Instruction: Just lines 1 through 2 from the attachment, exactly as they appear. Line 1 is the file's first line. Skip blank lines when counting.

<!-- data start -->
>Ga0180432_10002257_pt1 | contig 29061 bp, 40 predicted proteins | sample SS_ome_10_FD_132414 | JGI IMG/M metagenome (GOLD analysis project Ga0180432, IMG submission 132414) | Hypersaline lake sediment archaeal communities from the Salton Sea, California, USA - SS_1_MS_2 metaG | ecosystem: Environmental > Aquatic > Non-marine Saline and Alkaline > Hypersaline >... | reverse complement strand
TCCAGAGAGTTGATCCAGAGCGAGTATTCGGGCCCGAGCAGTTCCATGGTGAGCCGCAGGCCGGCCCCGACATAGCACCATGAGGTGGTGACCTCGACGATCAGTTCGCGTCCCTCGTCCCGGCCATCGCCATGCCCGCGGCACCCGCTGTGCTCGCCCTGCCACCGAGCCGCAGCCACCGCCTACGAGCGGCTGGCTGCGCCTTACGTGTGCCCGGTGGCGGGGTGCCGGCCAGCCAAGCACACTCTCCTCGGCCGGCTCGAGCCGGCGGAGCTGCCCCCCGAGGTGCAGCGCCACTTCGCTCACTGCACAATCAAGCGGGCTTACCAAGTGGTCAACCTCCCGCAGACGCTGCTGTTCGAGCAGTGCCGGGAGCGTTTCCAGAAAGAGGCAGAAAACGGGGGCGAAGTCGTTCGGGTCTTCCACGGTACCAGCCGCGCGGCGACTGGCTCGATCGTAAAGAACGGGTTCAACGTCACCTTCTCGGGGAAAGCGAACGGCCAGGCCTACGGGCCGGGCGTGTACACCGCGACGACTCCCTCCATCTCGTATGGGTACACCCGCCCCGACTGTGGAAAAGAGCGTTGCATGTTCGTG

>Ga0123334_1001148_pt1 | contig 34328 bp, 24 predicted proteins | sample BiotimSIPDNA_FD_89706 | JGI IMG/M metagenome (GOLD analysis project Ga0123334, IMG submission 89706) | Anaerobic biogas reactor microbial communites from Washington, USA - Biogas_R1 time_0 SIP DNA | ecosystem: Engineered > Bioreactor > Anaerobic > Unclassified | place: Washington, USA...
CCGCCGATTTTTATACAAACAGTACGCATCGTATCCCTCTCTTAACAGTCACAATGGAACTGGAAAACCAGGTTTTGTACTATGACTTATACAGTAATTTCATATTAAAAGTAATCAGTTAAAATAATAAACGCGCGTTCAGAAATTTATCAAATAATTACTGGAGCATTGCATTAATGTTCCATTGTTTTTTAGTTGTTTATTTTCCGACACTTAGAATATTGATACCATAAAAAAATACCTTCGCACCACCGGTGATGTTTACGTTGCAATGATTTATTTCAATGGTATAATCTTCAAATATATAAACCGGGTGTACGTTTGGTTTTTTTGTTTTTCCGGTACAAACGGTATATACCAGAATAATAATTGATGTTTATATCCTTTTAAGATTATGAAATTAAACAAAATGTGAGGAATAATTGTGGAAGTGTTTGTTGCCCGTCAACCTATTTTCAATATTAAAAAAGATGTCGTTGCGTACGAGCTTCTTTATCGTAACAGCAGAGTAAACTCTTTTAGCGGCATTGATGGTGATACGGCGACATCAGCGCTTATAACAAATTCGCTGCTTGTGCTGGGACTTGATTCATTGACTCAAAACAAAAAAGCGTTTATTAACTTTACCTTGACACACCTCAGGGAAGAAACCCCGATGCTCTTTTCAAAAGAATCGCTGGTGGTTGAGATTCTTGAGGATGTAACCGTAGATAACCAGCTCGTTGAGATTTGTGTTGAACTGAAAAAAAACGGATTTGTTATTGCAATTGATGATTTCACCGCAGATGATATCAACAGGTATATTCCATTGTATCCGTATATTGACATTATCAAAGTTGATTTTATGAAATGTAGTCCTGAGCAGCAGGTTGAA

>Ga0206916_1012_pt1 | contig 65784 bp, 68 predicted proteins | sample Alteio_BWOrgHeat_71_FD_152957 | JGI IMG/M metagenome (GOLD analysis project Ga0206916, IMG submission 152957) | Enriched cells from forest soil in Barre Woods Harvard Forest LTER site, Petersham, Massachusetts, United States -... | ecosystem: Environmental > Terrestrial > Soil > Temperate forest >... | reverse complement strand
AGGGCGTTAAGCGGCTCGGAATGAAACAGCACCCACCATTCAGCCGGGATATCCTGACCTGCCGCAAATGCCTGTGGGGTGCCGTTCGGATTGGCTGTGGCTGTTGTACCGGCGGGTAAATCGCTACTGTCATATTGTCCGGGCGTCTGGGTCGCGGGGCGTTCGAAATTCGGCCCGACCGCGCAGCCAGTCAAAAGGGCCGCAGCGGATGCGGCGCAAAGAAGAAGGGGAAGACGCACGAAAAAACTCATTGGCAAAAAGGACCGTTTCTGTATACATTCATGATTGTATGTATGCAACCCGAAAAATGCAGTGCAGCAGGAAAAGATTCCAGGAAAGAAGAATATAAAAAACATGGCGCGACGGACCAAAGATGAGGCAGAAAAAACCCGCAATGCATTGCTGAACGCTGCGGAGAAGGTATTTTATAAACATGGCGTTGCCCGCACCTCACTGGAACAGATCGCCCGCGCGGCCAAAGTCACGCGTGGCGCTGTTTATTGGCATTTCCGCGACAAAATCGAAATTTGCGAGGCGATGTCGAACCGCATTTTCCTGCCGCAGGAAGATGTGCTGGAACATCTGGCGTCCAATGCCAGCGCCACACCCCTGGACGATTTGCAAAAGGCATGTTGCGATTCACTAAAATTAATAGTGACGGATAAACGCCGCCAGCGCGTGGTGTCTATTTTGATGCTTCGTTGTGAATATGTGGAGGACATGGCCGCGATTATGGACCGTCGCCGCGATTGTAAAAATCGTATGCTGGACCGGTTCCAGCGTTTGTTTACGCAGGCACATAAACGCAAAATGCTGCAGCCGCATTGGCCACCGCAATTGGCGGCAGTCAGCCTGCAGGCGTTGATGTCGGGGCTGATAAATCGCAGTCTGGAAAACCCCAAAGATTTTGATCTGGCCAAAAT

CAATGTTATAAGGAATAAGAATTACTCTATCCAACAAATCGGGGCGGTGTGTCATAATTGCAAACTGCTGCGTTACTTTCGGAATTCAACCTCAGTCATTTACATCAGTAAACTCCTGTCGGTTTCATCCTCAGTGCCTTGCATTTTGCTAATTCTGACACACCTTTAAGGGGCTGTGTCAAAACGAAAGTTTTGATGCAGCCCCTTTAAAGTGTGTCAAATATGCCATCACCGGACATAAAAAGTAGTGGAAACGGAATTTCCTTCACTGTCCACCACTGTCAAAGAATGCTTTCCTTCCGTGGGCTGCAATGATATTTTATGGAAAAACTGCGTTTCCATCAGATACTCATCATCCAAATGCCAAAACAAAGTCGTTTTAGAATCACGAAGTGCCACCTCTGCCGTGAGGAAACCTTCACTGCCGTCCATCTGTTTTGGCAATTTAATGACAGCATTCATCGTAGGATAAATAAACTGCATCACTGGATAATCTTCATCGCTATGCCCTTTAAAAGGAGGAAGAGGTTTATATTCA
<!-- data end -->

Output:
>Ga0180432_10002257_pt1 | contig 29061 bp, 40 predicted proteins | sample SS_ome_10_FD_132414 | JGI IMG/M metagenome (GOLD analysis project Ga0180432, IMG submission 132414) | Hypersaline lake sediment archaeal communities from the Salton Sea, California, USA - SS_1_MS_2 metaG | ecosystem: Environmental > Aquatic > Non-marine Saline and Alkaline > Hypersaline >... | reverse complement strand
TCCAGAGAGTTGATCCAGAGCGAGTATTCGGGCCCGAGCAGTTCCATGGTGAGCCGCAGGCCGGCCCCGACATAGCACCATGAGGTGGTGACCTCGACGATCAGTTCGCGTCCCTCGTCCCGGCCATCGCCATGCCCGCGGCACCCGCTGTGCTCGCCCTGCCACCGAGCCGCAGCCACCGCCTACGAGCGGCTGGCTGCGCCTTACGTGTGCCCGGTGGCGGGGTGCCGGCCAGCCAAGCACACTCTCCTCGGCCGGCTCGAGCCGGCGGAGCTGCCCCCCGAGGTGCAGCGCCACTTCGCTCACTGCACAATCAAGCGGGCTTACCAAGTGGTCAACCTCCCGCAGACGCTGCTGTTCGAGCAGTGCCGGGAGCGTTTCCAGAAAGAGGCAGAAAACGGGGGCGAAGTCGTTCGGGTCTTCCACGGTACCAGCCGCGCGGCGACTGGCTCGATCGTAAAGAACGGGTTCAACGTCACCTTCTCGGGGAAAGCGAACGGCCAGGCCTACGGGCCGGGCGTGTACACCGCGACGACTCCCTCCATCTCGTATGGGTACACCCGCCCCGACTGTGGAAAAGAGCGTTGCATGTTCGTG